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RE: But it's a DRY heat...

They work really well here but do have a few drawbacks. We have a swamp
cooler plus regular AC, and we rarely use the AC. The swamp cooler will drop
the temperature inside about 20 to 25 degrees below the outside temps -
unless it's humid. Then, since there's little evaporation going on, all
you're getting is damp outside air. And if it's really hot, outside is 110
and inside it's still 85 or 90. But it's way cheaper than the AC to run. 
Donna, we started our hike at 6 in the morning - it was only about 85 then!
We all had plenty of water too. But it was still hot. 
Last night it clouded up and we got a few drops of rain. It's cloudy again
today (81 degrees at 8 in the morning) and they're talking about
thunderstorms. I've lived here for almost 25 years and I can't remember
having so much heat so soon, or so many cloudy/hot days in the summer.


-----Original Message-----
From: owner-gardenchat@hort.net [mailto:owner-gardenchat@hort.net] On Behalf
Of Theresa W.
Sent: Monday, July 17, 2006 5:39 PM
To: gardenchat@hort.net
Subject: Re: [CHAT] But it's a DRY heat...

A swamp cooler is an evaporative air cooler.  It has a huge wicking
filter-thing that draws up water and a fan blows into it and the cooler air
goes into your home.  Clearly this is only helpful in dry areas (I'd never
heard of them either until I moved here).  Much cheaper to buy and operate
than central AC, but not as effective in cooling things off quickly.


Donna wrote:
> It is a hundred plus and you are going hiking? Yipes, I can't stand to 
> be outside at all in this weather as our heat index was over a hundred 
> today. (granted mine is humid air, but still!)
> And may I ask what is a swamp cooler? 
> Donna
> ----- Original Message ----
> From: Johnson Cyndi D Civ 95 CG/SCSRT <cyndi.johnson@edwards.af.mil>
> To: "gardenchat@hort.net" <gardenchat@hort.net>
> Sent: Monday, July 17, 2006 12:25:52 PM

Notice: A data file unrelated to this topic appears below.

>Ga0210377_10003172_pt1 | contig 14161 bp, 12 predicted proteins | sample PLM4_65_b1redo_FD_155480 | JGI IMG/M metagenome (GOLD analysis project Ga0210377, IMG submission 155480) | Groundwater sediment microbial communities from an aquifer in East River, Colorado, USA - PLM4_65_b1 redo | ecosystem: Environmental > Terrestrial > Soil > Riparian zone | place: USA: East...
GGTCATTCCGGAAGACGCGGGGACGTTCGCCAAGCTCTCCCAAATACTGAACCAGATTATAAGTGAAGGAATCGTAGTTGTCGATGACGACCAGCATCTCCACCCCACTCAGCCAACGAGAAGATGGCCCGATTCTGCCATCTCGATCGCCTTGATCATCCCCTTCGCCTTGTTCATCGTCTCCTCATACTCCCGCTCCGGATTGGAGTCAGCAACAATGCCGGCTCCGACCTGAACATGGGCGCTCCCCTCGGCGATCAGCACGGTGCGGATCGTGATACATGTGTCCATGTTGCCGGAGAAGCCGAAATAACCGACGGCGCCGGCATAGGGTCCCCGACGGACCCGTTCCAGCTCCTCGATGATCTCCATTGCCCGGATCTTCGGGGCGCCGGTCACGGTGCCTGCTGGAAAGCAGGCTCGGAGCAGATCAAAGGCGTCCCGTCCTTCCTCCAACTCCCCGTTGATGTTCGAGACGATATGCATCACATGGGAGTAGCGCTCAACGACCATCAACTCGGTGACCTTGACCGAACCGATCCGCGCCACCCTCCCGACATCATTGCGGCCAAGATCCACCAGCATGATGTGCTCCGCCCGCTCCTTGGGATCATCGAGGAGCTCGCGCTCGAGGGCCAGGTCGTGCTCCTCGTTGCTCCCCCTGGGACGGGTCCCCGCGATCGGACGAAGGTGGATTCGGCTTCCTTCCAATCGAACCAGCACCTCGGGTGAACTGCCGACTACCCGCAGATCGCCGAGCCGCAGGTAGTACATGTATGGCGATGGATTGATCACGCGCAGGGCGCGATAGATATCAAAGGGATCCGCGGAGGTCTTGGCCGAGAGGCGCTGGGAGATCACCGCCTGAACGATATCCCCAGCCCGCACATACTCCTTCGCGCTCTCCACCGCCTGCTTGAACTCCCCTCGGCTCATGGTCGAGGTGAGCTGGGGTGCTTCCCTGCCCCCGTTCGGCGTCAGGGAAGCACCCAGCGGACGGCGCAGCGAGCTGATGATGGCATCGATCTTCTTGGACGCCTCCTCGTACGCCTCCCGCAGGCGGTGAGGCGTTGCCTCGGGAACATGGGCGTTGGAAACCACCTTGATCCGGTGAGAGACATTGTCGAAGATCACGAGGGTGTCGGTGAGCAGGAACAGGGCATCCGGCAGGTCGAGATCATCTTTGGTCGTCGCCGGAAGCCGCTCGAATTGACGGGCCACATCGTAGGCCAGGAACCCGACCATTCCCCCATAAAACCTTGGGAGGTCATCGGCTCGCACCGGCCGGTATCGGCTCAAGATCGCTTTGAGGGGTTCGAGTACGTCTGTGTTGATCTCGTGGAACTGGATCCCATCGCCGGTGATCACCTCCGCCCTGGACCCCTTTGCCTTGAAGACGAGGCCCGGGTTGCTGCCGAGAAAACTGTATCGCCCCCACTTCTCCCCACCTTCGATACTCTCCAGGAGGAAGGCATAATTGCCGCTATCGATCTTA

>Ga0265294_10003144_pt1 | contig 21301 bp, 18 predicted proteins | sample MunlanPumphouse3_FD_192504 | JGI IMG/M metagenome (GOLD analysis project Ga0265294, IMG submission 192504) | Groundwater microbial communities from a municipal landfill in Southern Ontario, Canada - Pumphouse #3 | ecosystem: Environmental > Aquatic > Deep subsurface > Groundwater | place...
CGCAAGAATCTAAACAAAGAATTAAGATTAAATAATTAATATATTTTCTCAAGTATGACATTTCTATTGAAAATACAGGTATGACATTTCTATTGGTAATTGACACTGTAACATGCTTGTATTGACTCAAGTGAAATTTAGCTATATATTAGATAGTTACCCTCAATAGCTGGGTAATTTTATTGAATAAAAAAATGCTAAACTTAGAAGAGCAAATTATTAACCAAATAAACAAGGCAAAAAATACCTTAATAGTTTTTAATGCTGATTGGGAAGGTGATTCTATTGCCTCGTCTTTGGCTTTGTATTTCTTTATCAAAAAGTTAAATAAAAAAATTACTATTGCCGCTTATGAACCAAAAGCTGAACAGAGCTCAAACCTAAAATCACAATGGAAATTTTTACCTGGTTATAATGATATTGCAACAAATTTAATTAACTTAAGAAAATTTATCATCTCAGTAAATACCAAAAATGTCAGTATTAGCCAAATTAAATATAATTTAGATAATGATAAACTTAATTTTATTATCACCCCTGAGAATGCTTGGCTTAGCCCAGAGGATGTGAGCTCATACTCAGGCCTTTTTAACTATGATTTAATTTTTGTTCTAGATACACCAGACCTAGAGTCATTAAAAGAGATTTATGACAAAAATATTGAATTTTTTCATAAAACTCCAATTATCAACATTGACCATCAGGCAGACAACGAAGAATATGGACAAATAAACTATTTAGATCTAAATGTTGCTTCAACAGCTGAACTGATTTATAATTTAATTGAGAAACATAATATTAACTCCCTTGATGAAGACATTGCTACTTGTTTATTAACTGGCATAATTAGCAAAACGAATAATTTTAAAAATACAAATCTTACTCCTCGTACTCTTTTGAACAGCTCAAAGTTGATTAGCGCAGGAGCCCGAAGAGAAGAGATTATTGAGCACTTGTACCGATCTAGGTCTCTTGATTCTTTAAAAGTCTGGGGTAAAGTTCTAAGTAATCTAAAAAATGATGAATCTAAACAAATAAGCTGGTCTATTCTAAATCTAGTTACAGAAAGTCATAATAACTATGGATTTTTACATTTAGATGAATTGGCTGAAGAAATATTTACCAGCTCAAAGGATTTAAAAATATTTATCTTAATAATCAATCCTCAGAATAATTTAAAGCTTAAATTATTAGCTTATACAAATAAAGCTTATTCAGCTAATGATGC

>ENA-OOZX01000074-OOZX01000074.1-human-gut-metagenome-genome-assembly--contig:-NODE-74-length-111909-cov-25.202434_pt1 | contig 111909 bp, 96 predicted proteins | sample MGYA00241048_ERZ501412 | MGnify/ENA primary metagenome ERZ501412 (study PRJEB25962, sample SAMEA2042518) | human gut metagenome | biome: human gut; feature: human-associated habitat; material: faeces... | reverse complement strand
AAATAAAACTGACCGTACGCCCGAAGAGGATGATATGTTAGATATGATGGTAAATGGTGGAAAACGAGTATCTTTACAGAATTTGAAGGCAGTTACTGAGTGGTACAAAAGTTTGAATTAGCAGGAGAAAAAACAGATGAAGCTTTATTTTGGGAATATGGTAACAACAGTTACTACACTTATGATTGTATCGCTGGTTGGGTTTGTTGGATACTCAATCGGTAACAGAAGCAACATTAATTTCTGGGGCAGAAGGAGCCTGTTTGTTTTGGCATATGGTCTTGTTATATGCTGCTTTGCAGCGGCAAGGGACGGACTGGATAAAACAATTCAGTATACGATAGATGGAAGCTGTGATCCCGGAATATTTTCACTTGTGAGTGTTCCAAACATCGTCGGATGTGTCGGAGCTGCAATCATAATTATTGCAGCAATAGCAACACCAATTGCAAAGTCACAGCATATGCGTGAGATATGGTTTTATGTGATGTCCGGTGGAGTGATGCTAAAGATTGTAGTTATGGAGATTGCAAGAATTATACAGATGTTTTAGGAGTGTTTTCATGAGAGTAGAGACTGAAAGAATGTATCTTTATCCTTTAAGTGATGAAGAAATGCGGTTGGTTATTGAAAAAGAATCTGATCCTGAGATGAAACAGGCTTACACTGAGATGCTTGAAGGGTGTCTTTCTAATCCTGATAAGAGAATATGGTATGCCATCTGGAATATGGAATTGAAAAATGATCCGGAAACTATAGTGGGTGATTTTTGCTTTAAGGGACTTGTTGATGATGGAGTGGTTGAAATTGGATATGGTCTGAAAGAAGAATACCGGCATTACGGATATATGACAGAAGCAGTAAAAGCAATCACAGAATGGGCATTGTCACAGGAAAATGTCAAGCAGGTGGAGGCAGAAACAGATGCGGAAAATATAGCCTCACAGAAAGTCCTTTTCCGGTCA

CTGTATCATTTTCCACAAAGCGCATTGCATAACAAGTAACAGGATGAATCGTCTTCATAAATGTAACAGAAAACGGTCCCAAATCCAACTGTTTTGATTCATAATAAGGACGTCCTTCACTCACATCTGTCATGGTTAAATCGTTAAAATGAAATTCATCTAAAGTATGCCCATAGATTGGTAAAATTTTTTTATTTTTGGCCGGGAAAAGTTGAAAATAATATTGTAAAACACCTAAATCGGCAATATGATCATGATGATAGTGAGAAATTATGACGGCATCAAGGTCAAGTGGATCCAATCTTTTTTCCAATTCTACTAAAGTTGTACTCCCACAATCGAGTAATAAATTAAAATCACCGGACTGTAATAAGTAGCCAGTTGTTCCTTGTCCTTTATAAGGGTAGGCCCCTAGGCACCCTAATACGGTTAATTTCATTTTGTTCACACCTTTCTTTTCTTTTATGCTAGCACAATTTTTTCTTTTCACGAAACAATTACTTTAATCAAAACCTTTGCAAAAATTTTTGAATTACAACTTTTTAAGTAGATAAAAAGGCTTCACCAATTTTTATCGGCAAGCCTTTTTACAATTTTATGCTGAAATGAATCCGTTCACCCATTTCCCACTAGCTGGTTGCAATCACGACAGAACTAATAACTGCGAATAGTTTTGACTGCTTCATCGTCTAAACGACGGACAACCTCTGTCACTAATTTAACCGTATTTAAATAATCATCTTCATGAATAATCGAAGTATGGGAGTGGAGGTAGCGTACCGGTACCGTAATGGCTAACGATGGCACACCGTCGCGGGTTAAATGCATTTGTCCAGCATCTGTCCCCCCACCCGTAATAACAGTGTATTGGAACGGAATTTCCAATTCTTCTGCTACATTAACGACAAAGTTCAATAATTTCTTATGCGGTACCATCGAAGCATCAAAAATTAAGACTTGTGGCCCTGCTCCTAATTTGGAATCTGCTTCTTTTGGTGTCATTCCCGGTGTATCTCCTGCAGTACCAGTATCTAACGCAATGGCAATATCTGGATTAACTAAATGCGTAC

> Subject: [CHAT] But it's a DRY heat...
> I didn't get a lot done outside this weekend, that's for sure. It was 
> 109 on Saturday and 105 on Sunday. We're not supposed to get out of 
> the 100s all week. My lab spent quite a lot of time lounging in his 
> wading pool, I almost kicked him out of it so we could use it 
> ourselves. Times like this I miss having a pool but I still don't miss the
> I did get out and check a lot of the watering, I thought some of the 
> stuff was looking kind of wilted. I use those "leaky" hoses for my 
> vegetable garden and they have a tendency to split as the season goes 
> on.  Plus every now and again a critter bites through looking for 
> water. I did find one hole so I just wrapped it with tape and I'll 
> replace it next season. But the plants looked a little wilted not 
> because of non-water but because it was a million degrees out there. I 
> gave them all an extra soaking and that will have to do for now.
> The japanese garden seems to be getting hit a bit harder than the 
> rest. I have some woolly thyme that is starting to die back and I'm 
> not sure if it's the heat or not. There's another clump that gets more 
> shade and it looks better, but you never know there might be other 
> reasons for it. The liriope look a little stressed too. The japanese 
> maple, poor thing, is definitely suffering - it was an experiment for 
> this area so I don't have great expectations for it, but it's lasted 
> so far. The hakon(whatever) grass is mostly hanging in there, one 
> clump is definitely getting too much sun but the other two look pretty
> I tied up the tomato vines too; the @#%% squirrels are climbing up the 
> cages and breaking the vines.  I can't get rid of the squirrels but 
> hopefully this will stop the breakage, and maybe provide more protection
for the tomatoes.
> Speaking of the !*#% squirrels, something took off with the only lemon 
> on my lemon tree. I'm ticked. I'm determined to have lemons but I 
> don't seem to have the knack for growing them in pots. This particular 
> tree is 3 years old (I've killed a few others) and this year, for the 
> first time, I had a lemon grow to get bigger than a quarter.  It was 
> at least golf-ball sized when something chewed it off. Well...maybe next
> I also went hiking very early Saturday morning, my friend I go with 
> has been enthusing about our trips so we had a group this time. 5 
> people and 7 dogs, and we weren't the only ones up there. As more of 
> the hills get flattened for subdivisions the area that's left is getting
pretty crowded.
> And I picked almost all the plums, got maybe 6 pounds or so. Not sure 
> what I want to do with them - can't stand to be in the kitchen unless 
> we turn on the real AC (not just the swamp cooler), but that really 
> jacks up the electric bill, so making jam isn't high on my list. Maybe 
> it's back to my old standby of fruit leather.
> Cyndi
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